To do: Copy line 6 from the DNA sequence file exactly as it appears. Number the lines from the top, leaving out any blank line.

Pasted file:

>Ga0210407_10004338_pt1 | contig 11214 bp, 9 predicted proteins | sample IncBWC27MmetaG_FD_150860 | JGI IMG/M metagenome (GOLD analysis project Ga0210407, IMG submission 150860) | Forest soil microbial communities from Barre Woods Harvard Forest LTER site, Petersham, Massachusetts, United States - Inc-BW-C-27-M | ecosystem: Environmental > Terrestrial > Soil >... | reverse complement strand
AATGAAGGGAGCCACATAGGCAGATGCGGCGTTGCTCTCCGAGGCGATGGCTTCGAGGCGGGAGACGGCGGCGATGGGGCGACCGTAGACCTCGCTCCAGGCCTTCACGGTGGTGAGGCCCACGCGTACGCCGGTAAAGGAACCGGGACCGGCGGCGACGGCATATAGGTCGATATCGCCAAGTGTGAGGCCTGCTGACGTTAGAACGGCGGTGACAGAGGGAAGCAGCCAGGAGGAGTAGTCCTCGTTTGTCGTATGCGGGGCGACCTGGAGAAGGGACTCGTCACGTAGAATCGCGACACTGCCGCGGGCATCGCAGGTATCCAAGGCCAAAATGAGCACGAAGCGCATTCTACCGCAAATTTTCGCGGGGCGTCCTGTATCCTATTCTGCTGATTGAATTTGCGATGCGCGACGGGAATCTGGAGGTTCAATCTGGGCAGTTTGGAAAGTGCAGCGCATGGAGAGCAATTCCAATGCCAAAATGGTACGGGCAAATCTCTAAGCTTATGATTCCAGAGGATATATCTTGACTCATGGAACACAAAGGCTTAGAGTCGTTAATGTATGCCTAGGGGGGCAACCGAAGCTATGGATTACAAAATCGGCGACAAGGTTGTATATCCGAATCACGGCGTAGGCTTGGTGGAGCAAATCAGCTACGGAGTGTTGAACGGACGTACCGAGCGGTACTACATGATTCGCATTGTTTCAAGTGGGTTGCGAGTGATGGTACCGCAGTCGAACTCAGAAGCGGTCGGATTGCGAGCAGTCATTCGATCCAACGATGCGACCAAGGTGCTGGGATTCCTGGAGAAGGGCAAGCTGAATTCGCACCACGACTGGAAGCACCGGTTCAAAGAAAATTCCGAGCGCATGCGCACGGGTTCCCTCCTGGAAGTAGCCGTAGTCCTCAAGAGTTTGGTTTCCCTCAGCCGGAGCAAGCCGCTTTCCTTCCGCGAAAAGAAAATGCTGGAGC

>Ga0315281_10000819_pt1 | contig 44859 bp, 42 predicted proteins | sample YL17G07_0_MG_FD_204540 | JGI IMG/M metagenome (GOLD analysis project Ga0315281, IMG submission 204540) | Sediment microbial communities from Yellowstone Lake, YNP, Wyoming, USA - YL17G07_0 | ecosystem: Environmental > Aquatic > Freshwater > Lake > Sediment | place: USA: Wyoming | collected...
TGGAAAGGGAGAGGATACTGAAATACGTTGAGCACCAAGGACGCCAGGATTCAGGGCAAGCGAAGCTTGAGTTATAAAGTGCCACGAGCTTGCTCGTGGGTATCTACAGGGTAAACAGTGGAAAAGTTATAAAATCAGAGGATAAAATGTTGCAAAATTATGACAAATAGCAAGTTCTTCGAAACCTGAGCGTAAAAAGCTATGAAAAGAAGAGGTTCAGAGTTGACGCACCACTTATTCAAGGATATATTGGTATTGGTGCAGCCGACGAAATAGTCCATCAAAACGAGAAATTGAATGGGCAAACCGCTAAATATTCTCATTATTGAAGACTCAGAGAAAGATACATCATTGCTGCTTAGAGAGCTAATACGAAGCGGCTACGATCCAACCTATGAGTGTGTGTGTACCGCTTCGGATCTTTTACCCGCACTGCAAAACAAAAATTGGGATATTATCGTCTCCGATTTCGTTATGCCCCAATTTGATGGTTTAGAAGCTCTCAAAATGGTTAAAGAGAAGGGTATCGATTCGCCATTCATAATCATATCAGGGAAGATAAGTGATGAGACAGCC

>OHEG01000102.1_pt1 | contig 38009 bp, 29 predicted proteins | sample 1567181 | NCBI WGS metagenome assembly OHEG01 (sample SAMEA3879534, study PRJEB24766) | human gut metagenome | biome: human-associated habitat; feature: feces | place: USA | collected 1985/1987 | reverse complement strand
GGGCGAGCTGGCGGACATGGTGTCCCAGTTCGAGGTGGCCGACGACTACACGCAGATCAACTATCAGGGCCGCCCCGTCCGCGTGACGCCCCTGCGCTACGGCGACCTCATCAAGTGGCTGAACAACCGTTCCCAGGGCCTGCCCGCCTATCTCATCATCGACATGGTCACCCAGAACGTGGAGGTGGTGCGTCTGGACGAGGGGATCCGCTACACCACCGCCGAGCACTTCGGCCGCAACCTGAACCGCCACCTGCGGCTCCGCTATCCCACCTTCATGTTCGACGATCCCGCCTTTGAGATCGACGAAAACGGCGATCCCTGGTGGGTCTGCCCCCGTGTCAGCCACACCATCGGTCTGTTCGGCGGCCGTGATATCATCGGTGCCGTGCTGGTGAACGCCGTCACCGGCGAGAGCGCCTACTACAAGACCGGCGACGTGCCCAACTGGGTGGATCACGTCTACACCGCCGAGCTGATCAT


GGGCGAGCTGGCGGACATGGTGTCCCAGTTCGAGGTGGCCGACGACTACACGCAGATCAACTATCAGGGCCGCCCCGTCCGCGTGACGCCCCTGCGCTACGGCGACCTCATCAAGTGGCTGAACAACCGTTCCCAGGGCCTGCCCGCCTATCTCATCATCGACATGGTCACCCAGAACGTGGAGGTGGTGCGTCTGGACGAGGGGATCCGCTACACCACCGCCGAGCACTTCGGCCGCAACCTGAACCGCCACCTGCGGCTCCGCTATCCCACCTTCATGTTCGACGATCCCGCCTTTGAGATCGACGAAAACGGCGATCCCTGGTGGGTCTGCCCCCGTGTCAGCCACACCATCGGTCTGTTCGGCGGCCGTGATATCATCGGTGCCGTGCTGGTGAACGCCGTCACCGGCGAGAGCGCCTACTACAAGACCGGCGACGTGCCCAACTGGGTGGATCACGTCTACACCGCCGAGCTGATCAT